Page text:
There are so many well observed moments in this uncharacteristic film from Jonathan Demme, that the parts can seem greater than the whole. I`ve seen it twice now, once on its release at the cinema, and once on DVD, but it will be a pleasure to return to it from time to time, not least to see the resourceful, spunky Anne Hathaway as recovering alcoholic Kym, attending her sister`s wedding - which proves to be quite an affair in itself. Kym, we gradually learn, was mostly responsible for a tragedy in the family`s past, which all but Kym want to avoid bringing up.
Hathaway is brilliant, but so are Rosemarie DeWitt as Rachel, Bill Irwin as their appeasing father, and Debra Winger in a smaller role as their nervy, estranged mother (after the tragedy, dad married again). It`s a film in which glances and gestures say as much as words. One remarkable thing, rare in such films, is that Hathaway and (especially) DeWitt do look as if they could be Winger`s daughters. It gives their scenes an edge they might not otherwise have.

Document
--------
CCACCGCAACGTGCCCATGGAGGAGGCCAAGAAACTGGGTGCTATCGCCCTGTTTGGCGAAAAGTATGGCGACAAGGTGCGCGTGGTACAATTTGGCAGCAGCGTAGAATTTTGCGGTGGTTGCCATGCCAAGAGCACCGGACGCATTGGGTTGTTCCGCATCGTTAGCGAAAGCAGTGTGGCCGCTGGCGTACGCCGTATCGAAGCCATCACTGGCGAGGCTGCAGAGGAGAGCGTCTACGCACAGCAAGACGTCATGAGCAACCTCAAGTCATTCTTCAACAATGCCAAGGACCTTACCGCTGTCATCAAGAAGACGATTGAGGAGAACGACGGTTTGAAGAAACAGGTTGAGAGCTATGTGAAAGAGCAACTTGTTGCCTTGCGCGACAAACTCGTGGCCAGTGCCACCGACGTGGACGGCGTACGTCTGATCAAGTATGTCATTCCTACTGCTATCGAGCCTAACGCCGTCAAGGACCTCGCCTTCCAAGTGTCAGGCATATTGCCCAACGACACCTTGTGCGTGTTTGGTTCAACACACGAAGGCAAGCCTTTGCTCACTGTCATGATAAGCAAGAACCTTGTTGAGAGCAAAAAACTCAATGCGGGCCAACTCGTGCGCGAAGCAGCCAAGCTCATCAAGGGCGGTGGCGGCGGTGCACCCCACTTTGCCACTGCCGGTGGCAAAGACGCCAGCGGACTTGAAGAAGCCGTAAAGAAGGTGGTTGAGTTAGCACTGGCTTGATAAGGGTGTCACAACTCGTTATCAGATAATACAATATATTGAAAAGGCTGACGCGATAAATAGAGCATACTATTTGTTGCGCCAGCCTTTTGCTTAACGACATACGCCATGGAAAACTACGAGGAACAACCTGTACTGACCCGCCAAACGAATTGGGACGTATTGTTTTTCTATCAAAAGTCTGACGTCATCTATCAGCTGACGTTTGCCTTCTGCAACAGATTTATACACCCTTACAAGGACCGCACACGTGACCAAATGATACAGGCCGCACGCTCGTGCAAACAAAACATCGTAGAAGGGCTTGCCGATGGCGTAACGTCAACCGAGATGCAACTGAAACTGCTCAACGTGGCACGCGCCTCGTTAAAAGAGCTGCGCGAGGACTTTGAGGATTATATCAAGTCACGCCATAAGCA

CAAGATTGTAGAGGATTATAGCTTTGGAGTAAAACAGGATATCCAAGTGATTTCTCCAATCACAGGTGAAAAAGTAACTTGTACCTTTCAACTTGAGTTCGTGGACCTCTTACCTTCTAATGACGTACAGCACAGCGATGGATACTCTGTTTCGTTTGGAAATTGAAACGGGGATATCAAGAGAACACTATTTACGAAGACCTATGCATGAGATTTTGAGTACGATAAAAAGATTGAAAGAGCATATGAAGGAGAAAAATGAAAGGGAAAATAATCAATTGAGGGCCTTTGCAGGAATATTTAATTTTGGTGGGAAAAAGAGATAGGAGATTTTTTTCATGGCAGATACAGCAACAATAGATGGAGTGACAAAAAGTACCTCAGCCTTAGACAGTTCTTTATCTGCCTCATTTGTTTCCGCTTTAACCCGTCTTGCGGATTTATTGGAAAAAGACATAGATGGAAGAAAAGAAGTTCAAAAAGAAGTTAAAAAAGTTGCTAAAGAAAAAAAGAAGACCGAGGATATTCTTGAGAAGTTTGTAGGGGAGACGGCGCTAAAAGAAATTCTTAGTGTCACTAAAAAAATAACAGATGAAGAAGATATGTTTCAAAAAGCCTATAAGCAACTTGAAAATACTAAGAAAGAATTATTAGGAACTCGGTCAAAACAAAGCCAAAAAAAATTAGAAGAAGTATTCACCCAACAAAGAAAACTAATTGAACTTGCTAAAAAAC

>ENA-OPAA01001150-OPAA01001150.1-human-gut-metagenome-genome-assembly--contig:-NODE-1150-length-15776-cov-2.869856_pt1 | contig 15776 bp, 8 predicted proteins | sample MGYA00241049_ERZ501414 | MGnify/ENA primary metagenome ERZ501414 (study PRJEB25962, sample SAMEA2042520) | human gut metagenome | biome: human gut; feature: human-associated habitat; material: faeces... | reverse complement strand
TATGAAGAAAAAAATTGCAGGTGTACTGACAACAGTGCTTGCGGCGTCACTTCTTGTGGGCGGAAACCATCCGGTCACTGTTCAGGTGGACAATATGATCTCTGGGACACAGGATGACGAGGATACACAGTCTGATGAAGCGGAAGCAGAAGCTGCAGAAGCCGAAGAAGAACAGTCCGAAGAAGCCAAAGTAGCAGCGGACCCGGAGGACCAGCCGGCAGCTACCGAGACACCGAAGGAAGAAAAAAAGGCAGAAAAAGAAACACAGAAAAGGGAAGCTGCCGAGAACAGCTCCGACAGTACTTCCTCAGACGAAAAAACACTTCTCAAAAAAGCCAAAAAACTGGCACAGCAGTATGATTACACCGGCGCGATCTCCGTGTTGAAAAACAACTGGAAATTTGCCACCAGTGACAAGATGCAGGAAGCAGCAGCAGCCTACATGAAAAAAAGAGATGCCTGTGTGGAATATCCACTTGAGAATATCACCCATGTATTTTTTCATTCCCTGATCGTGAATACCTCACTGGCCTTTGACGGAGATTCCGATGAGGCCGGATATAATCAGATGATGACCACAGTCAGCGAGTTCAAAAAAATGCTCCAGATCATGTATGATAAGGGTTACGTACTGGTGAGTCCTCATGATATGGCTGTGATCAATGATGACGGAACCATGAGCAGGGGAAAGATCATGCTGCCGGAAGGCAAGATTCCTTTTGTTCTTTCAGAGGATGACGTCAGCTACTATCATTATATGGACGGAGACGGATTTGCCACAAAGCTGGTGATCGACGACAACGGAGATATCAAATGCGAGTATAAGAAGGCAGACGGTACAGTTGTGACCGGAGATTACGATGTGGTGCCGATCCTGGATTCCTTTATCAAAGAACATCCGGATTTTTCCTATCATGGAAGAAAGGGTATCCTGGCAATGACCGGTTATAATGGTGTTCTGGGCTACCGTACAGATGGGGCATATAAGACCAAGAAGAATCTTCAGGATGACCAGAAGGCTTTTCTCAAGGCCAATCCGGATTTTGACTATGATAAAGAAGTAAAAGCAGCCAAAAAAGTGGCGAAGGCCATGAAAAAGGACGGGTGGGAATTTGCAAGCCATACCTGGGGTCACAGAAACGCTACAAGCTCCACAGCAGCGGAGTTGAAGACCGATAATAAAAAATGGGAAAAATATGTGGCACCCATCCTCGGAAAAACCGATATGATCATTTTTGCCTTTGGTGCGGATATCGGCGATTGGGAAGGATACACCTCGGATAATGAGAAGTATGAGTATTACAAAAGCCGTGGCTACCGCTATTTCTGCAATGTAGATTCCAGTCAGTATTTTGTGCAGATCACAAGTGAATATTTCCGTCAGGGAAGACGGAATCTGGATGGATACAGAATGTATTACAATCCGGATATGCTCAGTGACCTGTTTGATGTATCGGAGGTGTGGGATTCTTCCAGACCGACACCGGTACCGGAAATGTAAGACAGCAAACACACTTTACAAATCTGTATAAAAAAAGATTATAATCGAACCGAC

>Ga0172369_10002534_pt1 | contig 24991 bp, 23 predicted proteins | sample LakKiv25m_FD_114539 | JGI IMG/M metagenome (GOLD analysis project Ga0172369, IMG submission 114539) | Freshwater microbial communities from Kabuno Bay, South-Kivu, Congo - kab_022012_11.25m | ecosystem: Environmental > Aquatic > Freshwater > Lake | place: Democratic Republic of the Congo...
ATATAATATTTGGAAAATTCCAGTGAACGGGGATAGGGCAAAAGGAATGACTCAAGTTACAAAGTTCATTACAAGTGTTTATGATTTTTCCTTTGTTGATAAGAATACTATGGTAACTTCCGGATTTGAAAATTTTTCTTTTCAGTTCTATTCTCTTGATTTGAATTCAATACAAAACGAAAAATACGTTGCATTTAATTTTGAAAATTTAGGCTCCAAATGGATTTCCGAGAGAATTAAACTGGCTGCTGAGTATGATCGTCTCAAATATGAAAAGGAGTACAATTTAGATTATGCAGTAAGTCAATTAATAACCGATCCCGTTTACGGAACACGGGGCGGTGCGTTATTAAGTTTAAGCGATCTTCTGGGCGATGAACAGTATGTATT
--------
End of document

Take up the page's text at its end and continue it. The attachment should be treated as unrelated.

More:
Demme has always had a bit of a soft centre (I`m thinking of Philadelphia, say, rather than Silence of the Lambs!) and he could have indulged it to an unacceptable degree here, but he avoids most of those pitfalls.
There`s a lengthy central wedding party scene - in which we first meet Winger - which is virtuosic in its editing (Tim Squyres), directing, and the performances by a variety of actors and bit-part players. Apparently (we learn from the excellent extras that come with this disc) the camera was on everyone all of the time in all the crowd scenes so they had always to be 'on'.
This movie has had its critics, but I like it, it`s not the usual Hollywood fare, it certainly isn`t a rom-com, and the dramas are played for real. Hathaway and DeWitt are totally credible as sisters, and it`s so good to see the divine Debra back in a mainstream film.
Well worth seeing.